Economists had predicted that U.S. employers added about 50,000 jobs last month.



Photo:

Joe Raedle/Getty Images

Investors remain focused on the rollout of Covid-19 vaccines, which could accelerate the speed of economic recovery.

Johnson & Johnson

asked U.S. regulators on Thursday to authorize the emergency use of its single-shot Covid-19 vaccine, setting the stage for a potential third vaccine to become available in the U.S. within weeks.

“The more vaccines get rolled out, the more people are going to start moving around,” said

Gregory Perdon,

co-chief investment officer at private bank

Arbuthnot Latham.

Shares of Johnson & Johnson rose $2.46, or 1.5%, to $164.45.

Volatility in markets also declined somewhat this week, after soaring at the end of January to its highest level since late October. The spike came as individual investors on online forums injected money into a handful of stocks, leading to frenzied trading and sharp price jumps. The Cboe Volatility Index, a gauge of turbulence in the broader U.S. stock market, fell to less than 22 on Friday, from over 37 last week.

The market’s gains for the past year have largely been driven by companies that have benefited from the pandemic and the stay-at-home economy, many of them tech firms. Several reported earnings late Thursday.

Pinterest,

which added millions more users than expected in its latest quarter, rose $4.12, or 5.3%, to $81.96.

Activision Blizzard,

a videogame company, jumped $8.93, or 9.6%, to $101.61 after results topped expectations.

Pandemic favorite Peloton said sales and subscriptions more than doubled in the latest quarter. Still, customers have complained about long shipping delays for its bikes, and would-be customers have vented their anger online. The stock fell $9.23, or 5.9%, to $148.30.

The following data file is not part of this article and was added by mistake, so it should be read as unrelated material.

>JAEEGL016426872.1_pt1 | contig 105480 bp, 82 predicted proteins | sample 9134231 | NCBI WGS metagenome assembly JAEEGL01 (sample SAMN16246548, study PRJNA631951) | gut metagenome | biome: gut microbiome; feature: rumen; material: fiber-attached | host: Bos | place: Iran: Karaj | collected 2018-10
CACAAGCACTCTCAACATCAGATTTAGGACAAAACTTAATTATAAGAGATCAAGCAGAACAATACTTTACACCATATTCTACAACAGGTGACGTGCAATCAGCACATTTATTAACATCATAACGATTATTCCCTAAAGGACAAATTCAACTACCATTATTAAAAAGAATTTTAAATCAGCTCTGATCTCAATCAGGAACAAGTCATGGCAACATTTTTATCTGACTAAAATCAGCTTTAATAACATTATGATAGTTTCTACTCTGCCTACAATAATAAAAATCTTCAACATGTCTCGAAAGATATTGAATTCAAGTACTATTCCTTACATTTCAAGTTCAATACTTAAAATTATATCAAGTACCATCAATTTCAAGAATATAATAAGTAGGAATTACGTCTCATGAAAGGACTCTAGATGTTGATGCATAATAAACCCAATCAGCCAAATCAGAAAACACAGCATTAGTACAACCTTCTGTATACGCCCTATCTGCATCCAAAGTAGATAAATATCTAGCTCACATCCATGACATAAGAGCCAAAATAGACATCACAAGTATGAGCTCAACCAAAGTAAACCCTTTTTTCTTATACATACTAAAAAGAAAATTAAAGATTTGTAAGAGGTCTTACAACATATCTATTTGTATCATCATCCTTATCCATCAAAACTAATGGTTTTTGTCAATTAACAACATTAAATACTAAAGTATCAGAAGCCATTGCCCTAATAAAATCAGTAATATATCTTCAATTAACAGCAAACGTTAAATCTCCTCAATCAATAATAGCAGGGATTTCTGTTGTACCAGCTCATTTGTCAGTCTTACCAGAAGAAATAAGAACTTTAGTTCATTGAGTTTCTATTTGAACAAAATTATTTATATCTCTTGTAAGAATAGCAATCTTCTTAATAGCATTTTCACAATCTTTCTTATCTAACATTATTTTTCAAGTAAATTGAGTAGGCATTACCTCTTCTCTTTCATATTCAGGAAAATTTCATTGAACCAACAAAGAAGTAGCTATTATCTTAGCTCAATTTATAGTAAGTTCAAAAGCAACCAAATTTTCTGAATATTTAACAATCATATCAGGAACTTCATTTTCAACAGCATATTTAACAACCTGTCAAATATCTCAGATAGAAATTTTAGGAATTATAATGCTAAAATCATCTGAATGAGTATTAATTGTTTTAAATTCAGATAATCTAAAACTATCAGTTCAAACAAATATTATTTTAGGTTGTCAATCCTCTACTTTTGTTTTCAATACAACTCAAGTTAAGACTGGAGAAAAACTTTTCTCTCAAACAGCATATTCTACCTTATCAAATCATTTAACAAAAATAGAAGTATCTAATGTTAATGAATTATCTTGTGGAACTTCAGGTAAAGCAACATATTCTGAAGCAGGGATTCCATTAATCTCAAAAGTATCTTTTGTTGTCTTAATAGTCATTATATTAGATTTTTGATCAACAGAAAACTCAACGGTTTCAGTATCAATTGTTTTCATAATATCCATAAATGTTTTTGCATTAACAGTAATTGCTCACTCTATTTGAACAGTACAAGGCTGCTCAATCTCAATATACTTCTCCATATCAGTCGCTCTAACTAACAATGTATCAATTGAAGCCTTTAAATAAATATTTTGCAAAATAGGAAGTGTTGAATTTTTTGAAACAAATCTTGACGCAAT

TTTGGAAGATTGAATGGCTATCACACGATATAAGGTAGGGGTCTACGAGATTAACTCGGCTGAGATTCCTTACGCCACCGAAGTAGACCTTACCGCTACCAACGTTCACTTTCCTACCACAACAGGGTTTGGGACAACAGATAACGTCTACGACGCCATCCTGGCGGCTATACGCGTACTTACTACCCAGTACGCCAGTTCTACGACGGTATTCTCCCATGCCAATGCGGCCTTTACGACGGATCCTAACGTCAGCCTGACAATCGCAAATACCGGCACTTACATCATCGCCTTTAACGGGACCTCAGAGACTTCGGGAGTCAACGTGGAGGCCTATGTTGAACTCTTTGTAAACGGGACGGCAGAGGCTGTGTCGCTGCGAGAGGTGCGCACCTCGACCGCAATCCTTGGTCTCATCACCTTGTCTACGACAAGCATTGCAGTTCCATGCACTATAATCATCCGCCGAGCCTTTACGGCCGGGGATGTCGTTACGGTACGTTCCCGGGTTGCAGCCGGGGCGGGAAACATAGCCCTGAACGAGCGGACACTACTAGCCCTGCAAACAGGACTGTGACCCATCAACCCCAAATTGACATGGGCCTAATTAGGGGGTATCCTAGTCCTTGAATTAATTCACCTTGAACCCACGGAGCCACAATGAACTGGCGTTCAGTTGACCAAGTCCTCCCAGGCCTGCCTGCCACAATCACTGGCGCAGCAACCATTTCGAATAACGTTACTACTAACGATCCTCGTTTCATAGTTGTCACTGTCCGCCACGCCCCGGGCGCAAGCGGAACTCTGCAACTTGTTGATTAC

Recent moves have been fueled by expectations for earnings growth and a return to normal in the economy, plus central-bank policy that has kept interest rates low. But valuations are dangerously stretched, said James McDonald, the chief executive of alternative-asset manager Hercules Investments.

“We’re really in a very tenuous place,” he said. Government aid and central-bank policies can prevent a collapse, but they won’t create growth on their own. And the sectors that provide the most jobs are the ones that are struggling, he said. The jobs market may not recover fully until 2022, but the market is priced as if it has already happened, Mr. McDonald said.

“Fundamentally, it’s unsustainable for the market to stay higher without some dramatic improvement,” he said.

For now, though, investors remain optimistic, and it showed up in markets besides equities. In bond markets, the yield on the 10-year Treasury note ticked up to 1.168%, its highest closing level since March 18. Yields rise when prices fall.

Crude-oil prices rose sharply this week as well, driven by rising demand and curbed production. Nymex crude rose 8.9% to $56.85 for the week, its highest level in more than a year. It is up 17% on the year.

Overseas, the pan-continental Stoxx Europe 600 fell less than 0.1% to 409.54 Friday and lost 3.5% on the week. Shares of French bank

BNP Paribas

rose about 2.6% after it reported a smaller-than-expected drop in profit.

In Asia, most major benchmarks advanced by the close of trading. Japan’s Nikkei 225 gained 1.5%, and South Korea’s Kospi Index closed 1.1% higher. Hong Kong’s Hang Seng rose 0.6%. China’s Shanghai Composite edged 0.2% lower.

Write to Paul Vigna at paul.vigna@wsj.com and Caitlin Ostroff at caitlin.ostroff@wsj.com

Copyright ©2020 Dow Jones & Company, Inc. All Rights Reserved. 87990cbe856818d5eddac44c7b1cdeb8